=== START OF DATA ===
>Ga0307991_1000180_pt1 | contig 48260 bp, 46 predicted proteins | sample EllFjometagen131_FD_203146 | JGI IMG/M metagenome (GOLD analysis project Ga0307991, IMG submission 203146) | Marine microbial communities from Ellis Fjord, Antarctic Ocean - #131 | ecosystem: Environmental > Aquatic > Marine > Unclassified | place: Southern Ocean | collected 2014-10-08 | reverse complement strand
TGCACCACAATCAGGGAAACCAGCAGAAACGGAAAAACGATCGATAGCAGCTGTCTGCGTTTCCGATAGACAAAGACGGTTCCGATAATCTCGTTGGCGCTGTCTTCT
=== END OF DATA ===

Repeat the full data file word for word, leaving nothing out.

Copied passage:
>Ga0307991_1000180_pt1 | contig 48260 bp, 46 predicted proteins | sample EllFjometagen131_FD_203146 | JGI IMG/M metagenome (GOLD analysis project Ga0307991, IMG submission 203146) | Marine microbial communities from Ellis Fjord, Antarctic Ocean - #131 | ecosystem: Environmental > Aquatic > Marine > Unclassified | place: Southern Ocean | collected 2014-10-08 | reverse complement strand
TGCACCACAATCAGGGAAACCAGCAGAAACGGAAAAACGATCGATAGCAGCTGTCTGCGTTTCCGATAGACAAAGACGGTTCCGATAATCTCGTTGGCGCTGTCTTCT